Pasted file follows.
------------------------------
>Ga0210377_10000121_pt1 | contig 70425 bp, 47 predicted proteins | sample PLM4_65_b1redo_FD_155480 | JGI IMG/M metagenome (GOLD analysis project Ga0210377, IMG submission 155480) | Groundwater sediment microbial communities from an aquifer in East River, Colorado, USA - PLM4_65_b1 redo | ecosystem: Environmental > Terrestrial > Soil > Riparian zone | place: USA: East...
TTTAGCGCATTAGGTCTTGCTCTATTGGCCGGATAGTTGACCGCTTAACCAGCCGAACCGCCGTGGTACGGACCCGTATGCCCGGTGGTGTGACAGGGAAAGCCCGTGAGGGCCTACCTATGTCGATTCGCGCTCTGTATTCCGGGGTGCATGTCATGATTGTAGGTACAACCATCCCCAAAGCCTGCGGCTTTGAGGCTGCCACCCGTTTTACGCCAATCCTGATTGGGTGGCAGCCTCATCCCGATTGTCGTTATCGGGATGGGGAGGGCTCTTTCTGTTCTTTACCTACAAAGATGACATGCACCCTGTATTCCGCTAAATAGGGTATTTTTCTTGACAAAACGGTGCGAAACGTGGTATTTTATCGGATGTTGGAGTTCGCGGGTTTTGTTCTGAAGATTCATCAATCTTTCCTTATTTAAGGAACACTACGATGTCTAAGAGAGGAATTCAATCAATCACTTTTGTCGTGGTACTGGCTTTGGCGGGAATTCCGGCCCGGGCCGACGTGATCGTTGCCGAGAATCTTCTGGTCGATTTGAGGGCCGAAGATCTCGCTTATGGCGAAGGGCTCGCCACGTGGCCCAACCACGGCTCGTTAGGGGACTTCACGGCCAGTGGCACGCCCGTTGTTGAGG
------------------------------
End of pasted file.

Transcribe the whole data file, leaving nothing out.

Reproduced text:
>Ga0210377_10000121_pt1 | contig 70425 bp, 47 predicted proteins | sample PLM4_65_b1redo_FD_155480 | JGI IMG/M metagenome (GOLD analysis project Ga0210377, IMG submission 155480) | Groundwater sediment microbial communities from an aquifer in East River, Colorado, USA - PLM4_65_b1 redo | ecosystem: Environmental > Terrestrial > Soil > Riparian zone | place: USA: East...
TTTAGCGCATTAGGTCTTGCTCTATTGGCCGGATAGTTGACCGCTTAACCAGCCGAACCGCCGTGGTACGGACCCGTATGCCCGGTGGTGTGACAGGGAAAGCCCGTGAGGGCCTACCTATGTCGATTCGCGCTCTGTATTCCGGGGTGCATGTCATGATTGTAGGTACAACCATCCCCAAAGCCTGCGGCTTTGAGGCTGCCACCCGTTTTACGCCAATCCTGATTGGGTGGCAGCCTCATCCCGATTGTCGTTATCGGGATGGGGAGGGCTCTTTCTGTTCTTTACCTACAAAGATGACATGCACCCTGTATTCCGCTAAATAGGGTATTTTTCTTGACAAAACGGTGCGAAACGTGGTATTTTATCGGATGTTGGAGTTCGCGGGTTTTGTTCTGAAGATTCATCAATCTTTCCTTATTTAAGGAACACTACGATGTCTAAGAGAGGAATTCAATCAATCACTTTTGTCGTGGTACTGGCTTTGGCGGGAATTCCGGCCCGGGCCGACGTGATCGTTGCCGAGAATCTTCTGGTCGATTTGAGGGCCGAAGATCTCGCTTATGGCGAAGGGCTCGCCACGTGGCCCAACCACGGCTCGTTAGGGGACTTCACGGCCAGTGGCACGCCCGTTGTTGAGG